Airbus expects demand for its A330 widebody twinjet family to pick up again despite having managed to add only eight aircraft to the type's firm order backlog during the first half of 2013.
Production is currently running at a record rate of 10 aircraft per month after sales of 88, 99 and 80 A330 models in 2010, 2011 and 2012 respectively, leaving the firm backlog at 260 aircraft at the end of June.
Airbus chief operating officer for customers John Leahy points to Europe's Emissions Trading System (ETS) as a continuing headache, with Chinese opposition to the scheme holding up order approvals. Leasing companies are, in turn, reluctant to commit to orders while unsure of being able to place their aircraft with Chinese carriers, he adds.
"We've got a lot of campaigns. On the A330 right now my biggest issue remains China, where there's a lot of demand but they've all gotten the word that until this ETS issue has been resolved they can talk to us all they want, but the government's not going to approve any orders," he says.
"We have 45 [aircraft] in backlog there - 18 got approved but not the whole amount. Airlines can see that so they're talking to us about orders but they keep looking to Beijing to see when they're going to get approved. You can get a full circle on that because then you have lessors who would like to buy an aircraft to lease it into China, but if they can't get approval from the Chinese for the lease then they're hesitant."
Given the Airbus view that demand for the A330 family remains fundamentally strong, Leahy says the manufacturer is committed to maintaining the 10-per-month production rate through 2015, adding that there is "no question" the type will remain in production "beyond 2020".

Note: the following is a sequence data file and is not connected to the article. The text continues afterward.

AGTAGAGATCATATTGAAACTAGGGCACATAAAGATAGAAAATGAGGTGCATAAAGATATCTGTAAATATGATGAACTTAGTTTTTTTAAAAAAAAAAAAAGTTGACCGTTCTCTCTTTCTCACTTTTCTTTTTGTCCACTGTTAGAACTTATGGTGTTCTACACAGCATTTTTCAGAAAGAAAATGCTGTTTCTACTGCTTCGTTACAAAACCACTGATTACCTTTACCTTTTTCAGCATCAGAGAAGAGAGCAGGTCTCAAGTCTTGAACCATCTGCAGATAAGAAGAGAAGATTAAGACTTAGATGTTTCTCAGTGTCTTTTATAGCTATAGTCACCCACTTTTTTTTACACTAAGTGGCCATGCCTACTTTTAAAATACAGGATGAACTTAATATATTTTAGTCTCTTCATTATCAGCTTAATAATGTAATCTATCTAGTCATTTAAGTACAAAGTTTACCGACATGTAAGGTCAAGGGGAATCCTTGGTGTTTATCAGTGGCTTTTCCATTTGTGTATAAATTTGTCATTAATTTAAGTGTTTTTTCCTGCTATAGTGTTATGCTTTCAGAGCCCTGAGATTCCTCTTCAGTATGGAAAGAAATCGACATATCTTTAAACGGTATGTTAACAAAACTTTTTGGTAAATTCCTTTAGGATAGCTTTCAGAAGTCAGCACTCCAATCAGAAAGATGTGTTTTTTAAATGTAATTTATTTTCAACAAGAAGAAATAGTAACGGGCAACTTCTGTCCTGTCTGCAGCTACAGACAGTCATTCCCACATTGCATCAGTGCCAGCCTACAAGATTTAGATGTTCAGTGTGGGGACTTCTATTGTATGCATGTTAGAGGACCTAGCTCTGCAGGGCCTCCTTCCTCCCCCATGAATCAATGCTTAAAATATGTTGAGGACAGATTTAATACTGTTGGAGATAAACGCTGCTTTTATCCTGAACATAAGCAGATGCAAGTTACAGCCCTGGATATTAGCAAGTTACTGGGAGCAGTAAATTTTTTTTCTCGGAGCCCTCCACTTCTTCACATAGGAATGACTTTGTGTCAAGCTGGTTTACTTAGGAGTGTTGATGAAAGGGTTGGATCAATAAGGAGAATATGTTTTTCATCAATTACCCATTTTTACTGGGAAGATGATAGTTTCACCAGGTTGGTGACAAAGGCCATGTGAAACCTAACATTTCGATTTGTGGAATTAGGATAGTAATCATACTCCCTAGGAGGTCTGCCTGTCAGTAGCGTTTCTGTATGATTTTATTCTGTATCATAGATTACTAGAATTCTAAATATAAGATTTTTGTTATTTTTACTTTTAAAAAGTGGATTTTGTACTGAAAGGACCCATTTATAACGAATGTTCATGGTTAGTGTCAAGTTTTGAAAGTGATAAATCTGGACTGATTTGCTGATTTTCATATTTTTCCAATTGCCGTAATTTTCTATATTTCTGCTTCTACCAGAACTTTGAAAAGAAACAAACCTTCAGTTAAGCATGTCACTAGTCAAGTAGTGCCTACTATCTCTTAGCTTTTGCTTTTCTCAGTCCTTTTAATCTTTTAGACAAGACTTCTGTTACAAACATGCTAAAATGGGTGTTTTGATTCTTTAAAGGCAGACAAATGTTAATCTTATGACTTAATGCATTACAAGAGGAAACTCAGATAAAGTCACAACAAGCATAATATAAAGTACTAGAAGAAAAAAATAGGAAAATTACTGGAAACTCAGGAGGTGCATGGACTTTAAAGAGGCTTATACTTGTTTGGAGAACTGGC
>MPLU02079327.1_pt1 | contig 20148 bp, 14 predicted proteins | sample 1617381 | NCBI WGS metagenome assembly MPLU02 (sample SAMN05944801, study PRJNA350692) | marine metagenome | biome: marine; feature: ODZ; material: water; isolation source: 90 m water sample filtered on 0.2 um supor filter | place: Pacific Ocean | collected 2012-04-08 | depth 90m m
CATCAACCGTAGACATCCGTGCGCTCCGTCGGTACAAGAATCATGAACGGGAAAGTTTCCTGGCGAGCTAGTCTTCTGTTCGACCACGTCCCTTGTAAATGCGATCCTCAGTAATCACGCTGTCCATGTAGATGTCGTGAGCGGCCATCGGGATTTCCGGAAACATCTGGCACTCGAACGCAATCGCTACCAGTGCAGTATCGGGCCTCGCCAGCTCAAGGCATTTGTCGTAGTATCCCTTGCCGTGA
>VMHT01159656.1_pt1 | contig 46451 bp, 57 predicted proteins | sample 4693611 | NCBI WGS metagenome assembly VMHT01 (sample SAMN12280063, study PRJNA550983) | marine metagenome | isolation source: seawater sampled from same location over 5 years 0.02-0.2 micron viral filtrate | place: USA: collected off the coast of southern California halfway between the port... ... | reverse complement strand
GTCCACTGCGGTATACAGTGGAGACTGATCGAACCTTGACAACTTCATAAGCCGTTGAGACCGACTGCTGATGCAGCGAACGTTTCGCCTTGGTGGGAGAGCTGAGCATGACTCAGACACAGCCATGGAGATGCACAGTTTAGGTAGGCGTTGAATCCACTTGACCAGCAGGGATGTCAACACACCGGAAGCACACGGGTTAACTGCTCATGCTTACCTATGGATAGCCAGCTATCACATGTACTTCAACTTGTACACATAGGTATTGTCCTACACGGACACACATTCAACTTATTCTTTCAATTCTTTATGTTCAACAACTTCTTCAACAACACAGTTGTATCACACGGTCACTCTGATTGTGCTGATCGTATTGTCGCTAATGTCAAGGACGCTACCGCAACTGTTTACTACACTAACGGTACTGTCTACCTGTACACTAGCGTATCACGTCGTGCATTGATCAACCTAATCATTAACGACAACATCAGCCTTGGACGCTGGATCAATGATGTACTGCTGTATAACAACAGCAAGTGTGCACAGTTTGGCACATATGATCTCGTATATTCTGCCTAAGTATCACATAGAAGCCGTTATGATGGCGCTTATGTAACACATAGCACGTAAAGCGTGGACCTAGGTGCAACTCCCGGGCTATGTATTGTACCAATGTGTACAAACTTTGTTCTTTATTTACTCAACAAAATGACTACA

Although the new technology engines equipping the rival Boeing 787 provide roughly 10% lower fuel burn, Leahy argues the A330 remains competitive thanks to its "30% lower capital costs, wider seats and better reliability".
He says: "Aircraft get phased out when something comes in that can do more. I've got the same range as a 787-8, the same number of passengers for whatever configuration you want to put in, and I've got 18in seats while they've got 16.9in or 16.8in [at nine-abreast].
"I've got 99%-plus dispatch reliability but they've probably got 80-something percent. I've got lower engine maintenance cost but higher fuel burn probably, by about 10% or so, but I've got a capital cost that's probably $300,000 a month less than them. Put all that into your Excel spreadsheet and it says the A330 has the lowest seat-mile costs."